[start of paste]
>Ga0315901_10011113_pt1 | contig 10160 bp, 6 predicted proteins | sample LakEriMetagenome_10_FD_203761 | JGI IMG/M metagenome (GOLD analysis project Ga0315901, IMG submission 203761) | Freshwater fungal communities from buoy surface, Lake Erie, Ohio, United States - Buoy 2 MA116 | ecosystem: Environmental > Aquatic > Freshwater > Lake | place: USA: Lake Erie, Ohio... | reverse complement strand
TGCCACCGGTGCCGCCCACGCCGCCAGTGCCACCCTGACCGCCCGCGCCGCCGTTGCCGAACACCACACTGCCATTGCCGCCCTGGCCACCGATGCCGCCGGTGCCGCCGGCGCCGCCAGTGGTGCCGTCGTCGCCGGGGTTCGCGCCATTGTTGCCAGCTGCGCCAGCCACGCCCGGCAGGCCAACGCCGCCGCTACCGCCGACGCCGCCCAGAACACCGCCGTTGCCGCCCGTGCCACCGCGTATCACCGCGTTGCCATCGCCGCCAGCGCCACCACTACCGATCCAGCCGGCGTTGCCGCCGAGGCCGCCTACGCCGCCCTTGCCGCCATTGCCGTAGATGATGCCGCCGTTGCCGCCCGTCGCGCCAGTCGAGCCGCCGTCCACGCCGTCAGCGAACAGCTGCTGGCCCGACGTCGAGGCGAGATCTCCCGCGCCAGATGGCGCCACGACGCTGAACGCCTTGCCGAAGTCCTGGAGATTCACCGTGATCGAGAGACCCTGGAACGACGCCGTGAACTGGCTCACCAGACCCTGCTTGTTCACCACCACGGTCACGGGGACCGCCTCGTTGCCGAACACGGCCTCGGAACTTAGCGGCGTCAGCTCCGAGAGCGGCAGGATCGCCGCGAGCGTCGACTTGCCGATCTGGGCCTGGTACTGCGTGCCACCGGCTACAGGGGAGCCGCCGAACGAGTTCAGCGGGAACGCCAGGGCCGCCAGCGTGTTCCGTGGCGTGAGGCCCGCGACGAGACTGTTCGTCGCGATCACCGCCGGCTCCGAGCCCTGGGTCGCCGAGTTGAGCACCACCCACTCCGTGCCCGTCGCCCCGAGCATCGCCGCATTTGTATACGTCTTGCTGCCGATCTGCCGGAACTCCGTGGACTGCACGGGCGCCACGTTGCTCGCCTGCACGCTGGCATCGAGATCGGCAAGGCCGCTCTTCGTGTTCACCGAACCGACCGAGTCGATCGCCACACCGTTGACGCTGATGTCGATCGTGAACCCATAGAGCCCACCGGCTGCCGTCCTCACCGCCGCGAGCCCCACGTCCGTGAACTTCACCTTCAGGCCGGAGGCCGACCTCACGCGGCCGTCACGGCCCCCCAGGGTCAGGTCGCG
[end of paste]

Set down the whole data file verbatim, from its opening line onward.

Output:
>Ga0315901_10011113_pt1 | contig 10160 bp, 6 predicted proteins | sample LakEriMetagenome_10_FD_203761 | JGI IMG/M metagenome (GOLD analysis project Ga0315901, IMG submission 203761) | Freshwater fungal communities from buoy surface, Lake Erie, Ohio, United States - Buoy 2 MA116 | ecosystem: Environmental > Aquatic > Freshwater > Lake | place: USA: Lake Erie, Ohio... | reverse complement strand
TGCCACCGGTGCCGCCCACGCCGCCAGTGCCACCCTGACCGCCCGCGCCGCCGTTGCCGAACACCACACTGCCATTGCCGCCCTGGCCACCGATGCCGCCGGTGCCGCCGGCGCCGCCAGTGGTGCCGTCGTCGCCGGGGTTCGCGCCATTGTTGCCAGCTGCGCCAGCCACGCCCGGCAGGCCAACGCCGCCGCTACCGCCGACGCCGCCCAGAACACCGCCGTTGCCGCCCGTGCCACCGCGTATCACCGCGTTGCCATCGCCGCCAGCGCCACCACTACCGATCCAGCCGGCGTTGCCGCCGAGGCCGCCTACGCCGCCCTTGCCGCCATTGCCGTAGATGATGCCGCCGTTGCCGCCCGTCGCGCCAGTCGAGCCGCCGTCCACGCCGTCAGCGAACAGCTGCTGGCCCGACGTCGAGGCGAGATCTCCCGCGCCAGATGGCGCCACGACGCTGAACGCCTTGCCGAAGTCCTGGAGATTCACCGTGATCGAGAGACCCTGGAACGACGCCGTGAACTGGCTCACCAGACCCTGCTTGTTCACCACCACGGTCACGGGGACCGCCTCGTTGCCGAACACGGCCTCGGAACTTAGCGGCGTCAGCTCCGAGAGCGGCAGGATCGCCGCGAGCGTCGACTTGCCGATCTGGGCCTGGTACTGCGTGCCACCGGCTACAGGGGAGCCGCCGAACGAGTTCAGCGGGAACGCCAGGGCCGCCAGCGTGTTCCGTGGCGTGAGGCCCGCGACGAGACTGTTCGTCGCGATCACCGCCGGCTCCGAGCCCTGGGTCGCCGAGTTGAGCACCACCCACTCCGTGCCCGTCGCCCCGAGCATCGCCGCATTTGTATACGTCTTGCTGCCGATCTGCCGGAACTCCGTGGACTGCACGGGCGCCACGTTGCTCGCCTGCACGCTGGCATCGAGATCGGCAAGGCCGCTCTTCGTGTTCACCGAACCGACCGAGTCGATCGCCACACCGTTGACGCTGATGTCGATCGTGAACCCATAGAGCCCACCGGCTGCCGTCCTCACCGCCGCGAGCCCCACGTCCGTGAACTTCACCTTCAGGCCGGAGGCCGACCTCACGCGGCCGTCACGGCCCCCCAGGGTCAGGTCGCG